Solving the unexplained mysteries of the universe may seem like a big goal for a research project, but that's exactly what scientists hope someday comes out of a work University of Minnesota students are doing this summer.
The students are building parts for a neutrino detector in a huge warehouse near the university's Twin Cities campus.
The detector is a smaller version of a six-story-high device that will be placed in an underground lab in northern Minnesota in few years.
Just trying to understand the concept of neutrinos can boggle the mind.
By the way, in the four seconds it takes you to read that, scientists estimate 200 trillion neutrinos passed through your body.
Neutrinos are tiny particles that travel at nearly the speed of light, through you and through the Earth, without stopping. Most neutrinos passing through us come from the sun.
Neutrinos are hard to detect, and scientists don't really know what happens when they interact with one another.
That's why the University of Minnesota is developing a neutrino detector. The $300 million NOvA project should begin operating in an underground lab in northern Minnesota in a few years. The building-sized detector will intercept particles fired through the Earth in a beam from a lab near Chicago.
It will work in conjunction with other particle experiments going on nearby at the Soudan Underground Mine State Park.
Students at the university are constructing a smaller version of the detector. It will be placed closer to the beam to test the technology involved.
In a 100,000-square-foot warehouse near campus, 19-year-old Dylan Skerbitz is cleaning the ends of a white PVC panel the size of a garage door. He's using a corona arc discharge machine, which looks like a high-tech hair dryer spitting out a purple flame.
"It creates an electrical spark, and it burns off any excess dust or particles so glue will connect better with this," he says.
Each one of these PVC panels -- there will be about 500 stacked together in the finished detector -- is made up of rows of tubes. Each of the tubes will be fitted with long strands of fiber optic thread. Those threads will pick up barely detectable flashes of light when neutrinos do a sub-atomic dance through the detector. A computer will record the findings.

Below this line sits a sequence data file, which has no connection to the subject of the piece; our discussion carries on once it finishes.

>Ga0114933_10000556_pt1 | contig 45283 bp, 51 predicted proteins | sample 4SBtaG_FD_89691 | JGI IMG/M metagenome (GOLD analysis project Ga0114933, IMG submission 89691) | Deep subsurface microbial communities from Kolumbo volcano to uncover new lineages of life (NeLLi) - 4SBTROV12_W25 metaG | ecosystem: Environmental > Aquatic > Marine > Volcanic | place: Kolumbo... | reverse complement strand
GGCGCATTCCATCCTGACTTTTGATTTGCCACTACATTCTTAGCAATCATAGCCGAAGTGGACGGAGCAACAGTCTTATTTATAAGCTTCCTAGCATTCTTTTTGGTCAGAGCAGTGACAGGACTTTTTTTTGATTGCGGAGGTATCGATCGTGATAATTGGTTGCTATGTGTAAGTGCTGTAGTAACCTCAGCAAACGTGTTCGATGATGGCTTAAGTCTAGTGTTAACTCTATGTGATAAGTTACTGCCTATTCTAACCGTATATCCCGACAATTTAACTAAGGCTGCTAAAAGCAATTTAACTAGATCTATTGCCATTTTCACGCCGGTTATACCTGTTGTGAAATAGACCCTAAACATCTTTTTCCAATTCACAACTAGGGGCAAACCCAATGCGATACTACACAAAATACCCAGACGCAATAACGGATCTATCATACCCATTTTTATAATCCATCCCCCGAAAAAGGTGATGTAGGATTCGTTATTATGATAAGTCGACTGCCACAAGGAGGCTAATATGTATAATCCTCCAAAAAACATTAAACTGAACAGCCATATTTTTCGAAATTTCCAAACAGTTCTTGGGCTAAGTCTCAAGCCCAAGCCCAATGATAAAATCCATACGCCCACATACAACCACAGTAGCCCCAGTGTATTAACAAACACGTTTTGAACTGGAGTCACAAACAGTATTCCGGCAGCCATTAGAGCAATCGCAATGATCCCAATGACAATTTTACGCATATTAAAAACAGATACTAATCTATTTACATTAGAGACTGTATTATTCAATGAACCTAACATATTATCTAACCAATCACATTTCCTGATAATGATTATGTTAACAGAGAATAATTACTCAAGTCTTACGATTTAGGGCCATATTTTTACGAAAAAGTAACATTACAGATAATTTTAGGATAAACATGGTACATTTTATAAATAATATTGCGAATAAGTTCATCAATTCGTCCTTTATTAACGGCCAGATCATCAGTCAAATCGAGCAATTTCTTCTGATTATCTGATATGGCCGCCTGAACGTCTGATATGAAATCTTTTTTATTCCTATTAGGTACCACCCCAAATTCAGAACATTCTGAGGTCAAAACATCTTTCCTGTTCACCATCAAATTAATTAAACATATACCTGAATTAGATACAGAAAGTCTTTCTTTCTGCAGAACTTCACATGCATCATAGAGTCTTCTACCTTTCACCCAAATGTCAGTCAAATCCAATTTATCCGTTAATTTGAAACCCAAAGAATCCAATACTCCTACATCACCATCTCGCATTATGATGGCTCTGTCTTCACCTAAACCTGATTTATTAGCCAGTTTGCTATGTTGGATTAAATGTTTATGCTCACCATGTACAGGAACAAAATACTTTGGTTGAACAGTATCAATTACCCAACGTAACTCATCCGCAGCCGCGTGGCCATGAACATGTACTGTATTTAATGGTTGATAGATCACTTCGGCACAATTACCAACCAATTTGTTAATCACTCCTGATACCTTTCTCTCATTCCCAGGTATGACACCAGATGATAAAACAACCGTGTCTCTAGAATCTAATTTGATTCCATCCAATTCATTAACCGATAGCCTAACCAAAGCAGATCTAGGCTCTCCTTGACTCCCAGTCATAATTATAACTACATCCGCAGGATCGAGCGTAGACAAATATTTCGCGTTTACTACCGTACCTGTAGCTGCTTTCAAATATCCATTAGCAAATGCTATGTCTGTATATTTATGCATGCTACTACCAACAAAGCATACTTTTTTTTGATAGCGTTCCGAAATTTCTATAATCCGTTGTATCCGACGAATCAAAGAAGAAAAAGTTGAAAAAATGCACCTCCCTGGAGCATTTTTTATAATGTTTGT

Skerbitz, who's a liberal arts student at the university, is here because he wanted an interesting summer job.
"I'm fascinated by it. The theoretical parts that I understand are very interesting to me," he says. "I don't grasp the math obviously. I think it's really a cool thing."
Nearby, Charles White, who just graduated from the university with a degree in engineering, is stringing fiber optic thread into the PVC panels. It's delicate work.
"The fiber is fragile and also expensive," he says.
Even though White is building what is essentially a physics experiment, he's getting a chance to use his engineering know how. It's not like you can pick up a machine that dispenses fiber optic thread at your local hardware store. They've had to build and maintain this stuff. "So even if the experiment itself isn't per se an engineering problem, we still have to engineer how to construct all this equipment in a manner that works, which has been a challenge honestly," he says.
The pure physics of it all does fit into what university senior Caitlin Johnson is studying. She's majoring in physics and astrophysics. In the future she'll probably work with the type of equipment she's building now.
"It's kind of cool to be on this end of it, seeing how the experiment and the devices used in research experiments are made so it's definitely a different side of things," she says. "So instead of analyzing the data we're actually building the things that take the data."
It could be several years before the University of Minnesota's neutrino detector produces any real data.
But when it does, scientists hope the findings will help them answer some of the big mysteries of the universe, like what really happened in the first moments of the Big Bang, and why there doesn't appear to be an equal amount of matter and anti-matter in the universe.
University of Minnesota physics professor Daniel Cronin-Hennessy says another great reason to study neutrinos is simply because it adds to our base of scientific knowledge.
"I like to think that we should work toward a goal of having people do those things we do as children, which is try to discover the world," he says.
Cronin-Hennessy says whatever findings the university's neutrino detector uncovers will likely give scientists a lot of new concepts to consider in the decades to come.
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